Sunday, September 12, 2010

Singing in a Strange Land: Claire Bangasser on Grieving the Fate of Vatican II

I'd like to draw attention today to the latest posting at Claire Bangasser's wonderful blog, A Seat at the Table.  Claire writes about the grief that many of us experience now, as we look back at what we saw happening with Vatican II, and the church we now see in front of us all these years later--after the restorationist regime of John Paul II and Benedict not only stopped Vatican II's reforms in their tracks, but turned them back.

Here's the heart of her statement:

It is fascinating really. Between 2,100 and 2,300 people attended Vatican II, plus many experts and representatives of other denominations. All together, eight documents were published, all endorsed by those people attending. Ever since, John Paul II and Benedict XVI, nearly single-handedly, with the help of their staff, have rolled back many of the decisions endorsed by more than two thousand men.

Last night, then, as I took in the blog title above, I realized that I have been grieving the demise of Vatican II for a long long time. I am not alone in this. I wondered, therefore, whether it would not be healthy and important to choose a day for acting out this grief, alone or together. Maybe this day for me is today.

And here's my response (posted as a comment at Claire's blog): 

Claire, thank you for a wonderful posting. You've put your finger on something I'm struggling with right now, too--and hadn't yet been able to identify.

I've re-read today the thread at Anne Rice's Facebook page in which she explains why her devotion to Christ forces her to renounce the name Christian right now.

And I'm beginning to understand what she wants to say with that renunciation, in a new way. When I blogged yesterday at my site about the different way in which the U.S. Catholic hierarchy has treated Newt Gingrich in the past year, and one person after another supporting women's ordination, it began to hit me in a stark way: how can one stay with a system like this?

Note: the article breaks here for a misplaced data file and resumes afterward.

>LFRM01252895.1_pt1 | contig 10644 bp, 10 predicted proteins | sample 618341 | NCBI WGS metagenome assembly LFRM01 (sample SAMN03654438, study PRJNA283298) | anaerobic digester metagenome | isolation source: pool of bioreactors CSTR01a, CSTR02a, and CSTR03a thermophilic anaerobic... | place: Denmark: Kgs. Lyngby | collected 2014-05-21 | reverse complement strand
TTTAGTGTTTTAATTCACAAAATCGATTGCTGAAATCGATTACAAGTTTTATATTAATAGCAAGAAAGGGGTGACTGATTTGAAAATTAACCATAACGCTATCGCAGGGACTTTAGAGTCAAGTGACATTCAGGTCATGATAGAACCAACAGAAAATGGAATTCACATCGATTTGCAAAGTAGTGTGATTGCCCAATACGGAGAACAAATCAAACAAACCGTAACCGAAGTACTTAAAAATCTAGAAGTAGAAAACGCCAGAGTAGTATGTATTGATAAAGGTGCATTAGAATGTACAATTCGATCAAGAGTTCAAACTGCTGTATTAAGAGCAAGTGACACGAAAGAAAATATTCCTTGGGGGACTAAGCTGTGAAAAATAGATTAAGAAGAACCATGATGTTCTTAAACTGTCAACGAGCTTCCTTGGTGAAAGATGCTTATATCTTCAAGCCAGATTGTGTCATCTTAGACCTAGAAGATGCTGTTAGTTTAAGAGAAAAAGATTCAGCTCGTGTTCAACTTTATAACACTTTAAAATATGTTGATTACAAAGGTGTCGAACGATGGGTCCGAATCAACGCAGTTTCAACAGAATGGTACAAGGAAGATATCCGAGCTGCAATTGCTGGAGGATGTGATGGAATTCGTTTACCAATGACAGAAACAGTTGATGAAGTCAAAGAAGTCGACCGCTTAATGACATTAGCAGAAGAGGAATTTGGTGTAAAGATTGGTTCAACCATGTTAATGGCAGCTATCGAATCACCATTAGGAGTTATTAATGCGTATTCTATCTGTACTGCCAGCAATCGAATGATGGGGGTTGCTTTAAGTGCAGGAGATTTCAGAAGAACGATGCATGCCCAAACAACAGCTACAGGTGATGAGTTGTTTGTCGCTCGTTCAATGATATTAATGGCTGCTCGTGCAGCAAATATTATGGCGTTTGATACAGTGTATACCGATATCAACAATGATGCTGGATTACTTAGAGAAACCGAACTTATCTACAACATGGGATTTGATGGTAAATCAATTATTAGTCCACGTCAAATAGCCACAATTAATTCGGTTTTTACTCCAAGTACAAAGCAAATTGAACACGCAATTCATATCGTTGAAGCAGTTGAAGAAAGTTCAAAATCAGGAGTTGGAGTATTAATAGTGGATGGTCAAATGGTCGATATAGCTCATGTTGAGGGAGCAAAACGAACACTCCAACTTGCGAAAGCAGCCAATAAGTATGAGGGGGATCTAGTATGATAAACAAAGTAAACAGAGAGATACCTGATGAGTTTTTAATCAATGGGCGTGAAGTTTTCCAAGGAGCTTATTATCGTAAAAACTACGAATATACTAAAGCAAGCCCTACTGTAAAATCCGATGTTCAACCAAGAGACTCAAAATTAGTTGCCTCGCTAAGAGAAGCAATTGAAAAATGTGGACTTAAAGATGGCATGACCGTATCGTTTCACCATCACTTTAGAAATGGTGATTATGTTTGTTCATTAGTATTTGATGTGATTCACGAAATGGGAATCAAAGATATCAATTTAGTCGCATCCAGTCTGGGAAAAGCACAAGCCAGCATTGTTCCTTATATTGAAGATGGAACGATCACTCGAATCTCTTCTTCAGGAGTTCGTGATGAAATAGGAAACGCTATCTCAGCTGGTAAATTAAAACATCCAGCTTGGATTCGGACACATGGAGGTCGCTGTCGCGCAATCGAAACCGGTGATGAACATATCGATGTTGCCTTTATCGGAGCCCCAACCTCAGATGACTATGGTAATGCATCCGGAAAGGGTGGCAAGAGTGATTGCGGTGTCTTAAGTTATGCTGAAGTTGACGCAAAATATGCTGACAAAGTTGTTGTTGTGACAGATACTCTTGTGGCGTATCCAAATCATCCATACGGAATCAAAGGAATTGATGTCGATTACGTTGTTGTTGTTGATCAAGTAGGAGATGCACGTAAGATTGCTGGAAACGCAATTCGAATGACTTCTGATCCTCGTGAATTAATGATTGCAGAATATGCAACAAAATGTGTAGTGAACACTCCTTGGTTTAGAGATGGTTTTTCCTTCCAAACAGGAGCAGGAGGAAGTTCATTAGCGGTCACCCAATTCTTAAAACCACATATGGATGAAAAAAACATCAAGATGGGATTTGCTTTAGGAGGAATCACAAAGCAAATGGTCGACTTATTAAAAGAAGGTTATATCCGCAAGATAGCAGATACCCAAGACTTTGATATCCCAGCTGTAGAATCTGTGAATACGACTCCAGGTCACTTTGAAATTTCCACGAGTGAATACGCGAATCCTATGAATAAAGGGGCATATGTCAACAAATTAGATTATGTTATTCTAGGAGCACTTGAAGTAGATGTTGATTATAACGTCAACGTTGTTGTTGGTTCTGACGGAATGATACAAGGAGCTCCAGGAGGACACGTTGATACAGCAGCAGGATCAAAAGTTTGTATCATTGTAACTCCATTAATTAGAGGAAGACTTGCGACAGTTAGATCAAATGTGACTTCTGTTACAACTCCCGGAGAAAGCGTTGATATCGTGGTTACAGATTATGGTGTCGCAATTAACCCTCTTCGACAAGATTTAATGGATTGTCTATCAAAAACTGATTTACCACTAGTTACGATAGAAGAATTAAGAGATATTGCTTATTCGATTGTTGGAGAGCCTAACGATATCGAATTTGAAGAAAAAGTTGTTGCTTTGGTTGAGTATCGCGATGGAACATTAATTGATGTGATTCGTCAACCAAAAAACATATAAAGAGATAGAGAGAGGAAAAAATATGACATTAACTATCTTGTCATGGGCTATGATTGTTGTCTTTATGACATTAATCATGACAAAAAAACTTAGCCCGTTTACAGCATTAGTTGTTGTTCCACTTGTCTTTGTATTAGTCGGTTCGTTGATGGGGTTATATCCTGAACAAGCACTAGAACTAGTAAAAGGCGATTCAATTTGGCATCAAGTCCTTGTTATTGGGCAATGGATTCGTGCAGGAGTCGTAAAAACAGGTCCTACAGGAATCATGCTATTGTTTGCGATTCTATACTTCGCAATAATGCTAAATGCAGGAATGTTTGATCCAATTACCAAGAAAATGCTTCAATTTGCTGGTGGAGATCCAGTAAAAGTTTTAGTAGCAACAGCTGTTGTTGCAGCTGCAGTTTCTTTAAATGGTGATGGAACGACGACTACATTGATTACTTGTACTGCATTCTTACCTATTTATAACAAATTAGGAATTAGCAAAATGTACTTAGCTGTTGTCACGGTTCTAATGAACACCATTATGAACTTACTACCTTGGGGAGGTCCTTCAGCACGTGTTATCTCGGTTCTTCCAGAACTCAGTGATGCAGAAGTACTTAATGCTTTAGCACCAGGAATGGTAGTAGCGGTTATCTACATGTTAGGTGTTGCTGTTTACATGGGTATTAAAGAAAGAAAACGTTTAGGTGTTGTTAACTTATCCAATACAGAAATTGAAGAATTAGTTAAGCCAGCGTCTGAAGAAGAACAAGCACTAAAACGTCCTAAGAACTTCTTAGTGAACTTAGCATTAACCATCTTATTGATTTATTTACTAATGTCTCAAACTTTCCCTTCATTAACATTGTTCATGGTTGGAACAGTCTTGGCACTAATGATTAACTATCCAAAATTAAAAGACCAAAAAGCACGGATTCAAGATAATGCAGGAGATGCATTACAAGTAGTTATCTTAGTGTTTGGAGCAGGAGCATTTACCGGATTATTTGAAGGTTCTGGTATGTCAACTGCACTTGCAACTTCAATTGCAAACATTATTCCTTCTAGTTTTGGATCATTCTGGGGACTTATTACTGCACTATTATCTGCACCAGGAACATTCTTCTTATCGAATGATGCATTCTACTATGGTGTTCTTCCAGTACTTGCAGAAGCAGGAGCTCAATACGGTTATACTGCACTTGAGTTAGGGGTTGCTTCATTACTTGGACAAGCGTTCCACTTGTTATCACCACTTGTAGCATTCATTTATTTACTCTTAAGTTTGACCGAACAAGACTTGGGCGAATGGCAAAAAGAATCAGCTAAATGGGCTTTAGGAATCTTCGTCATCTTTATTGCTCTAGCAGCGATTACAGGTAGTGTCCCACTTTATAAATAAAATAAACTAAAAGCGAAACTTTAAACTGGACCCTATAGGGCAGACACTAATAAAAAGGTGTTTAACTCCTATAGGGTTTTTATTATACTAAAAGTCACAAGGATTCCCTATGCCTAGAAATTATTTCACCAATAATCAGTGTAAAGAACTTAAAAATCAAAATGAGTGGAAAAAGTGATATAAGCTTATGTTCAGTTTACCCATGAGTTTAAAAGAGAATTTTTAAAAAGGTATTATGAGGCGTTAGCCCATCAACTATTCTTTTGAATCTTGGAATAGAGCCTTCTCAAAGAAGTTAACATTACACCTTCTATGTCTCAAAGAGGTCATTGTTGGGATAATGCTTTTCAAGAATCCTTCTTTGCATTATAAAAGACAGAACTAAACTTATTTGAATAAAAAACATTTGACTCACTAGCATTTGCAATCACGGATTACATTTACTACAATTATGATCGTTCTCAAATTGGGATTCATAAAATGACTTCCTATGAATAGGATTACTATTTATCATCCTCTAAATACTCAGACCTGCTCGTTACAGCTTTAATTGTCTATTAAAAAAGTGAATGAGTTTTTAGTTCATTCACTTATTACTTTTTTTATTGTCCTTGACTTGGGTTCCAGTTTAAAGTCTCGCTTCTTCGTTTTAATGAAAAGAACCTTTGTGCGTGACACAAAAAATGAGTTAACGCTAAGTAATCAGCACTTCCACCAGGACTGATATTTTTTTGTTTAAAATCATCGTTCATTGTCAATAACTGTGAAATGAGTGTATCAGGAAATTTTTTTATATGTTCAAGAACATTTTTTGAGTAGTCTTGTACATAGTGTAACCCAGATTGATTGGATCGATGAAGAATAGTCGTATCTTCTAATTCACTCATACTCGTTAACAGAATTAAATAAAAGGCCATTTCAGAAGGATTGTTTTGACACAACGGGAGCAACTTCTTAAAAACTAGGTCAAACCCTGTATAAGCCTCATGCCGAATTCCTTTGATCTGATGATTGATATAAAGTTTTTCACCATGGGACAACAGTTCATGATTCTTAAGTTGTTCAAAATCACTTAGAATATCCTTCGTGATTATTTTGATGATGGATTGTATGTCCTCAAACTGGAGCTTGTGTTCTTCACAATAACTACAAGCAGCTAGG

Whose priorities are so obviously distorted? Far from the gospel?

I'm not entirely sure of the answer. What I'm sure of is that I'm really very tired right now--tired most of all of the insupportable disparity between what I think the church believes at its core, and the behavior I see exemplified in our pastoral leaders.

And the silent complicity of too many of my brother and sister believers, who make me feel as if I am simply not wanted, with my questions about why we don't address that huge, insupportable disparity. Thanks for giving a voice to some of what I am feeling too, these days. Grief is definitely the right word. 

I begin to understand--very sharply so--why Anne Rice has taken the step she has taken.  It grows increasingly difficult for me to remain connected to a church that belies its core principles in such gross ways at this point in history.

And I'm speaking here not just of the hierarchy.  Or not even especially of the hierarchy.  What is increasingly difficult to sustain is the attitude of nonchalant disengagement on the part of many Catholics today, including--and especially--those most publicly committed to ministry, theological dialogue, and decoding the church's teachings for the public sector.

Those folks do not intend to give a place in their dialogues to their progressive brothers and sisters and the uncomfortable questions we want to raise.  They don't even intend to engage us or treat us as if the questions we raise count--or as if we are there in the room. They intend to go on talking about communion and love and human rights and God's salvific plan for the entire cosmos and every person in it as if a group of their brothers and sisters simply doesn't exist.

They don't intend to ask the hard, inescapable question of why so many folks have left the church at this point in history.  And they don't intend to engage in the hard, inescapable pastoral (and apologetic) task of listening to the testimony of those who have left, of figuring out what it is about the behavior of the church's pastoral leaders and its significant lay spokespersons that is provoking the exodus. 

It seems better, under these circumstances, to exit the room and work on behalf of the church's core ideals somewhere else and in some other way than the usual ways--the usual ways now offered to us by the powers that be within the hierarchy and the church's intellectual elite.  Outside the church.  Because remaining connected to it corrupts the soul and obscures the ideals for which many of us intend to struggle, precisely because the church and its reading of the gospels has pointed us on that journey.

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